Border Studies Initiative Examines ‘Racialized Belonging’

Defining borders, looking at who is crossing them and who we allow and don’t allow to cross them, are some of the issues the UC Davis Comparative Border Studies Initiative investigates. The next event of the Mellon Foundation funded three-year initiative will focus on the topic “Human Rights, Citizenship and Racialized Belonging.” It takes place Friday, Feb. 5 from noon to 3 p.m. in the Art Annex, Room 107, and will also be live streamed on Twitter via @MellonCBS.

“At this moment of rising global tensions regarding migration and the militarization of borders, as well as global movements challenging racist exclusion from Europe to the Americas, the initiative promotes interdisciplinary, comparative research on the making, unmaking, crossing and fortification of borders,” said Robert Irwin, professor of Spanish and co-director of the initiative with Sunaina Maira, professor of Asian American Studies.

“We are focused this year on the deployment of the notion of human rights, and struggles contesting border violence and racial regimes of citizenship,” Maira said. “This keynote event brings internationally renowned scholars to campus for a live streamed dialogue that will address issues of human rights, citizenship and racialized belonging across disciplinary and spatial borders.”

“Human Rights, Citizenship and Racialized Belonging” features two visiting scholars:

Walter Mignolo, professor in anthropology and literature at Duke University, will give a talk titled “What Does It Mean to Be Human in Western Civilization: A Decolonial Take.” Mignolo has published extensively on semiotics and literary theory and worked on different aspects of the modern and colonial world, exploring concepts such as global coloniality, the geopolitics of knowledge and border thinking. He is author of The Darker Side of Western Modernity: Global Futures, Decolonial Options and The Idea of Latin America.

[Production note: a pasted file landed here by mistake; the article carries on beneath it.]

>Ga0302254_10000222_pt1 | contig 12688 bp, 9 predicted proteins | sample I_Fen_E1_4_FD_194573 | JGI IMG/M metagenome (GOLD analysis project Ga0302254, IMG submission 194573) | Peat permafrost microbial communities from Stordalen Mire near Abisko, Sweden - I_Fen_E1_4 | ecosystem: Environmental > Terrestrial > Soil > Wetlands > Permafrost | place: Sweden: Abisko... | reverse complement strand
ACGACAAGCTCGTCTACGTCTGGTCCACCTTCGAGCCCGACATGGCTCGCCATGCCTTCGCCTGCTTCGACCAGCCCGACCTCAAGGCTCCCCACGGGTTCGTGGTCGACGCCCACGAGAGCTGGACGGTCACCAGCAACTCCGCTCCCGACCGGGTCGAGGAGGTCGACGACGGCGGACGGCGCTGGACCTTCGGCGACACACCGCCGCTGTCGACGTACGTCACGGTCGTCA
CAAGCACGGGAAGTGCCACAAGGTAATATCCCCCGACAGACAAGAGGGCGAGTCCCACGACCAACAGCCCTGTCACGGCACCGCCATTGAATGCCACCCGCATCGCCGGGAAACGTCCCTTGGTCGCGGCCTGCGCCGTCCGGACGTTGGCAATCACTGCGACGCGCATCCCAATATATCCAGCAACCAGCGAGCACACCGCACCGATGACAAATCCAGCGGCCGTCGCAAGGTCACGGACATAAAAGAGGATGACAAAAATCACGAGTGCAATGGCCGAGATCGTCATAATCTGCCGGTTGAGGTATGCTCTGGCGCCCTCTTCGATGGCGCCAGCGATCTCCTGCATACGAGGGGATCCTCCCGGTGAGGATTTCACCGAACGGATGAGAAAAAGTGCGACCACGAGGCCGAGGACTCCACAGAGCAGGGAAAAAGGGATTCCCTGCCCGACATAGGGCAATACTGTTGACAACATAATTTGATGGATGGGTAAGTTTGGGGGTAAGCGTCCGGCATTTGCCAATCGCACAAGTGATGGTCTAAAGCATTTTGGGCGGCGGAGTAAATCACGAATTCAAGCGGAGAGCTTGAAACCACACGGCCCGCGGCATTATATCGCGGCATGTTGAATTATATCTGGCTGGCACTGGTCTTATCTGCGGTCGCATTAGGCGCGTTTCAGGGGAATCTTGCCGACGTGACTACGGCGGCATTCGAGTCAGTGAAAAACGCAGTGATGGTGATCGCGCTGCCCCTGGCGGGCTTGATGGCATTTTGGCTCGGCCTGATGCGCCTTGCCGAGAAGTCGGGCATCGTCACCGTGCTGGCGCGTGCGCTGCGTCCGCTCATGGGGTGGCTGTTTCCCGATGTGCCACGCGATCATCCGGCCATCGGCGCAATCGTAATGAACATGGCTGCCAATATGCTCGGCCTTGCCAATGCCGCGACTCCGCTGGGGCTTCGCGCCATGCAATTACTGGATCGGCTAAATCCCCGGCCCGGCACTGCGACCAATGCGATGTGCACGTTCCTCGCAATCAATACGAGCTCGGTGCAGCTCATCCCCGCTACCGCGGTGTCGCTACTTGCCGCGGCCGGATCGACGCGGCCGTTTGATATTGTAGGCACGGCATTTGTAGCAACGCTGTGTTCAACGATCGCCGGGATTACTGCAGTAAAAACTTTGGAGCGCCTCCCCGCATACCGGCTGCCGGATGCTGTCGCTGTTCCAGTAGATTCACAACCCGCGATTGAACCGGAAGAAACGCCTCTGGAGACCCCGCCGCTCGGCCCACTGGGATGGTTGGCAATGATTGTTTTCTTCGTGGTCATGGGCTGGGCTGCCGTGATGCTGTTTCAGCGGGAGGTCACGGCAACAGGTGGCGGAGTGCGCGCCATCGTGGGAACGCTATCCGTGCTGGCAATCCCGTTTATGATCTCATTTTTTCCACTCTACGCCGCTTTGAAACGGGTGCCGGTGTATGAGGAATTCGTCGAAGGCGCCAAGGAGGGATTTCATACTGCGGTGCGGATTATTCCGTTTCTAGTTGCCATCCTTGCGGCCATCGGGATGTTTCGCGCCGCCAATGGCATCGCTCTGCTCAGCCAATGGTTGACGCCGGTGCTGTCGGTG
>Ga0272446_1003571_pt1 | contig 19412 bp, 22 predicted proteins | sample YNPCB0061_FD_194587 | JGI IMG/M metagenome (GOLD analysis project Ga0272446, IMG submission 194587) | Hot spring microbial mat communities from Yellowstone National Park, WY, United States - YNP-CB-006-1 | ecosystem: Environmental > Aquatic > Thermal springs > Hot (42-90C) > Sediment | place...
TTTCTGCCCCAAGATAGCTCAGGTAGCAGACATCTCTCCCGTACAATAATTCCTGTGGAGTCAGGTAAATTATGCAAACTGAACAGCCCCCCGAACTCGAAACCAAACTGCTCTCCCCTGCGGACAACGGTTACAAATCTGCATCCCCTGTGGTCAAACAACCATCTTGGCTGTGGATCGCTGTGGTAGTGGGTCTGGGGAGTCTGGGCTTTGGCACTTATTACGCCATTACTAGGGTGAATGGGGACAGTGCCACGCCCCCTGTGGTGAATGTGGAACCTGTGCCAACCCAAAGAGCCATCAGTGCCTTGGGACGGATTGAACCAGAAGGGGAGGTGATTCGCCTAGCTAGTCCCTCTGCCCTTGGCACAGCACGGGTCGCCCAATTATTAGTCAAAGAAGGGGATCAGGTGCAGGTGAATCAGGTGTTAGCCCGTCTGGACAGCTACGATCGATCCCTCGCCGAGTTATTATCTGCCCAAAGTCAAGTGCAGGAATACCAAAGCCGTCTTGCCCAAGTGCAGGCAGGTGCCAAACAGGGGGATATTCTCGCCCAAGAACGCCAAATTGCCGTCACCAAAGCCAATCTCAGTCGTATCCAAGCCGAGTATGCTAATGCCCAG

Engin Isin, professor in politics and international studies at The Open University in the United Kingdom, will give a talk titled “Doing Global Justice: How Activists Perform Rights Across Borders.” He has published widely on the politics of citizenship with attention to documenting historically how citizenship has been contested by its outsiders and aliens. He is author of Citizenship After Orientalism: Transforming Political Theory, Citizens Without Frontiers and Being Political: Genealogies of Citizenship.

The event will include formal presentations by the guests, a discussion between them, an open discussion involving the audience and a reception. It is free and open to the public.

The Comparative Border Studies Initiative is a Mellon Foundation funded three-year program co-directed by Sunaina Maira, professor of Asian American Studies,, and Robert Irwin, professor of Spanish,

— Jeffrey Day, content strategist in the UC Davis College of Letters and Science